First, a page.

Power Poses Don’t Help and Could Potentially Backfire

November 23, 2016

The idea behind power poses, that if you stand in a “powerful” position, broad posture, hands on hips, shoulders high and pushed back, you will suddenly feel psychologically and physiologically stronger, is intuitively appealing, especially for people without much confidence. The problem is that it’s simply not true, according to researchers Coren Apicella, an assistant professor in the psychology department, and Kristopher Smith, a fourth-year psychology Ph.D. student.

Apicella and Smith attempted to replicate the original power pose study by Dana Carney, Amy Cuddy and Andy Yap, which got much attention when it appeared in 2010 in the journal Psychological Science. The initial study reported increases in feelings of power, risk taking and testosterone and a decrease in cortisol. The Penn researchers found no support for any of the original effects, what’s called embodied cognition, results they published recently in Hormones and Behavior.

“We did find that if anything — and we’re skeptical of these results, because we’d want to replicate them — that, if you’re a loser and you take a winner or high power pose, your testosterone decreases,” Apicella says.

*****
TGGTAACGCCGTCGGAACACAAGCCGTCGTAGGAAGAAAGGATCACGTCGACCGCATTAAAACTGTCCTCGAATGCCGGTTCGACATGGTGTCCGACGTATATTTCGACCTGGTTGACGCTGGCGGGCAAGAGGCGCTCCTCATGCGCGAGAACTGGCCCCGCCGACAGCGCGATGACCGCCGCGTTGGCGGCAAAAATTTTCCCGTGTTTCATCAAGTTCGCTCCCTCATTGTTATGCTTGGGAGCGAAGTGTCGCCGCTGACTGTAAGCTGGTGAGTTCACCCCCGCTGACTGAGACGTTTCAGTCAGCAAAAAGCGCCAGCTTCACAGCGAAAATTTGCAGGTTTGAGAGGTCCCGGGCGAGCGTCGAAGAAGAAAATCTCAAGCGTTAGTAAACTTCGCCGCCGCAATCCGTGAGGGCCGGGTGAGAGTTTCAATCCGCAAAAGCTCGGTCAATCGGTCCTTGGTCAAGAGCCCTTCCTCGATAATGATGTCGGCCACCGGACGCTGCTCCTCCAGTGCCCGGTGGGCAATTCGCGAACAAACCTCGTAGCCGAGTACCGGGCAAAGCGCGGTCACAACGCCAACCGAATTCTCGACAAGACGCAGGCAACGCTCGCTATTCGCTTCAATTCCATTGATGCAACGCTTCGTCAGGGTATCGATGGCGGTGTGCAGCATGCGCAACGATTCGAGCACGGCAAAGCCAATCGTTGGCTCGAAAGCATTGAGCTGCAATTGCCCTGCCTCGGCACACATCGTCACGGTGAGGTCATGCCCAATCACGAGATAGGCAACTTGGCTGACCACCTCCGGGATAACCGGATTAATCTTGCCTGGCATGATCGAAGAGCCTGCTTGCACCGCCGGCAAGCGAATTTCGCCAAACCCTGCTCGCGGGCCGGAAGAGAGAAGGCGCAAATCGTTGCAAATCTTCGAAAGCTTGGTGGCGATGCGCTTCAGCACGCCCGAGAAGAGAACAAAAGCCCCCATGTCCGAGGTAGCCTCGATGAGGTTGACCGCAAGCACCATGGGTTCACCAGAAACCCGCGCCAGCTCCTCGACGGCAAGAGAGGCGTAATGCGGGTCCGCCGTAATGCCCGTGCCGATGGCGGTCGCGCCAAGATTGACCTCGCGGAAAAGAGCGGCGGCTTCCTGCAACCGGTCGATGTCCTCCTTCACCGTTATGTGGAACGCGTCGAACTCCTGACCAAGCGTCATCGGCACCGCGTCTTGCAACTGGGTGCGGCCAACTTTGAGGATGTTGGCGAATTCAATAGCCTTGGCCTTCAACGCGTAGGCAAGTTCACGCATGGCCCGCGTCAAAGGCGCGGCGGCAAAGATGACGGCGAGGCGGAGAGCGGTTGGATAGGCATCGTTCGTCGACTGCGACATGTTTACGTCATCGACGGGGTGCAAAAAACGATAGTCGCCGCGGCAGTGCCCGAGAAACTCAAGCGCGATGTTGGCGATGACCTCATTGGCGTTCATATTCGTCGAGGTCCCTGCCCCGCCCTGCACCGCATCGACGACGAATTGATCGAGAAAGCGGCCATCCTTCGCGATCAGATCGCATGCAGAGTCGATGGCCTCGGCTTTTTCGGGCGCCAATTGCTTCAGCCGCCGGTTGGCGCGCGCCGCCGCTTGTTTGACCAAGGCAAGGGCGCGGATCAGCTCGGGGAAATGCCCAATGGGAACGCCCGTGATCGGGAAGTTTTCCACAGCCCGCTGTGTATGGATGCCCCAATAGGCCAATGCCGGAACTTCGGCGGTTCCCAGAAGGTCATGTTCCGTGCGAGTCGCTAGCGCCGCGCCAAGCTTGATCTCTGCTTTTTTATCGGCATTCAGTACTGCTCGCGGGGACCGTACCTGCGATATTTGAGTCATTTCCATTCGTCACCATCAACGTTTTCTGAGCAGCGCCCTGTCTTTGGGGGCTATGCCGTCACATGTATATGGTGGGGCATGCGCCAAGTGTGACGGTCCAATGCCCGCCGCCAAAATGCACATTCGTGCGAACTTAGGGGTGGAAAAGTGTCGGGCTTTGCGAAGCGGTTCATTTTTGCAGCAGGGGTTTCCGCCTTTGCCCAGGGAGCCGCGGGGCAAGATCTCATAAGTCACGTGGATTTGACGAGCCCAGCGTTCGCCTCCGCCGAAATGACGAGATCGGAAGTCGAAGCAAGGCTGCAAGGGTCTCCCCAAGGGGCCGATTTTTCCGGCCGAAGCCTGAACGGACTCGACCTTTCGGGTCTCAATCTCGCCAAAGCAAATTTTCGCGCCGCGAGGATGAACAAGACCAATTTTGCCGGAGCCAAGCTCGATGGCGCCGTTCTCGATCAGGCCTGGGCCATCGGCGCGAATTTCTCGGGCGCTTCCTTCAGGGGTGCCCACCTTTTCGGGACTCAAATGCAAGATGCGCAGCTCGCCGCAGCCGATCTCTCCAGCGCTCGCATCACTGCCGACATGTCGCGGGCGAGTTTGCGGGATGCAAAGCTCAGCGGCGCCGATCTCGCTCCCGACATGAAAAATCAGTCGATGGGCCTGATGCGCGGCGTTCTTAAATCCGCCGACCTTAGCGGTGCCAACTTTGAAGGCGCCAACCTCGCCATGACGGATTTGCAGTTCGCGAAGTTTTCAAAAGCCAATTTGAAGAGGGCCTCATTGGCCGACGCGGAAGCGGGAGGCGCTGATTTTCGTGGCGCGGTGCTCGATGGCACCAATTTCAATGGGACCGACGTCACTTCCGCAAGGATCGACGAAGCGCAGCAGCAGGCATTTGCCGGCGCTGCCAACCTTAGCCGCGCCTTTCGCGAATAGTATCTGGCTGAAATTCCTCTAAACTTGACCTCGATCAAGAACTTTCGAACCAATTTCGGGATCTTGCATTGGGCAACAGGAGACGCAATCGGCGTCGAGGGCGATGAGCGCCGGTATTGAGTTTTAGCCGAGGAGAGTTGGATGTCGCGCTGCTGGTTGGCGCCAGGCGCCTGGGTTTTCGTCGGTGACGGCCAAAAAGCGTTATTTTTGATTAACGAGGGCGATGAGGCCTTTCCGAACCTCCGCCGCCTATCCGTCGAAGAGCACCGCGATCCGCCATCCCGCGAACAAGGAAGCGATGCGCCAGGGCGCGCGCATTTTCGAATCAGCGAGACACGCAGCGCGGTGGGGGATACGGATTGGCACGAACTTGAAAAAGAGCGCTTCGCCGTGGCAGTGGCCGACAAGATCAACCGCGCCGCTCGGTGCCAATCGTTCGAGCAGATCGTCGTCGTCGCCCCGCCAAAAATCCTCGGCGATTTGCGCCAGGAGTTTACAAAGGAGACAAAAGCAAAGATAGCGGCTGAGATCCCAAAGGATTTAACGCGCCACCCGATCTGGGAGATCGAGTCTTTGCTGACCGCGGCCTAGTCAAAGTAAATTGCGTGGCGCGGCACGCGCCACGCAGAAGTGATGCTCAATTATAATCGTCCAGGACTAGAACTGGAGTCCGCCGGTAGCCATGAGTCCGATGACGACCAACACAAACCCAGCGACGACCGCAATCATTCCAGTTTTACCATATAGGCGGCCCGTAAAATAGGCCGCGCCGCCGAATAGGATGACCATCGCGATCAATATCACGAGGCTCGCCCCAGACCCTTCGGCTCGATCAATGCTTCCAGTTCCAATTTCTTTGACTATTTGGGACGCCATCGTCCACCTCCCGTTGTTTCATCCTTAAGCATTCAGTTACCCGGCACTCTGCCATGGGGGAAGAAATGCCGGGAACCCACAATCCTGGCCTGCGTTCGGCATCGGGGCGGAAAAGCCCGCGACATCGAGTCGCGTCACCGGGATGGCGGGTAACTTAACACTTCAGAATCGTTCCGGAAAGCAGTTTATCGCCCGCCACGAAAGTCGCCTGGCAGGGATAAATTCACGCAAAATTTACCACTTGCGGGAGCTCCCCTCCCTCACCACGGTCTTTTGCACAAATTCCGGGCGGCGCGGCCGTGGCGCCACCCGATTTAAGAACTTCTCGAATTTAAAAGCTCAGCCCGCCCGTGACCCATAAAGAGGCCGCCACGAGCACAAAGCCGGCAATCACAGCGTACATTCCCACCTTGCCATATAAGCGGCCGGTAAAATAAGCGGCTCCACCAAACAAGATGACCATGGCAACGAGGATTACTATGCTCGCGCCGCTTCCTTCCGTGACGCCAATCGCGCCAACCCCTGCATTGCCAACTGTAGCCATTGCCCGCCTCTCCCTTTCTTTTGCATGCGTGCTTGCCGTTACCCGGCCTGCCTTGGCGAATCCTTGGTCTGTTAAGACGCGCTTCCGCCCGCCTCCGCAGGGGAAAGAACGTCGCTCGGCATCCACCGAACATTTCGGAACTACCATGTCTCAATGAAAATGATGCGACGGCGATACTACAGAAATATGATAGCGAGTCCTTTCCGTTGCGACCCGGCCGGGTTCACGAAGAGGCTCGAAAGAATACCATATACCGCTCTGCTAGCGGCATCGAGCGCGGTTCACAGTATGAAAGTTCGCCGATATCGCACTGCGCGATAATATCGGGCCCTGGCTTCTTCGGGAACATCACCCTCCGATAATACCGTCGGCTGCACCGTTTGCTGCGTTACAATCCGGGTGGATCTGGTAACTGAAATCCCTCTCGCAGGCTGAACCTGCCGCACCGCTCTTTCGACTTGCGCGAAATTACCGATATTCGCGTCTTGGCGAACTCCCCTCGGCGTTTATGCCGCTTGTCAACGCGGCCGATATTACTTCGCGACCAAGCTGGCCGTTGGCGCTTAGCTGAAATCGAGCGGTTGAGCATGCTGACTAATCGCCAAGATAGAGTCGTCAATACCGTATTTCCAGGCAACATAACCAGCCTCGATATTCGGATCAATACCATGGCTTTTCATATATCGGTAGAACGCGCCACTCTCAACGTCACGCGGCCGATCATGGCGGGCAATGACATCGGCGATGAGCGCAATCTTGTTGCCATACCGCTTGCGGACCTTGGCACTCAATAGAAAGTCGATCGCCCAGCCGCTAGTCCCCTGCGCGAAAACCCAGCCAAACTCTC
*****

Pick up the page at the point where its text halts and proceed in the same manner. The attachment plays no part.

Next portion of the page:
In other words, Smith says, “people might not be able to ‘fake it until they make it,’ and in fact it might be detrimental.”

The pair started working on this study two years ago, with the aim of putting the power pose concept into a relevant ecological context grounded in evolutionary theory. They opted to use as their starting point the notion of contest winners and losers. Before a competition, animals make their bodies as large as possible, gritting their teeth, making their hair stand on edge. In some situations, humans can similarly showcase displays of confidence intended to intimidate an opponent.

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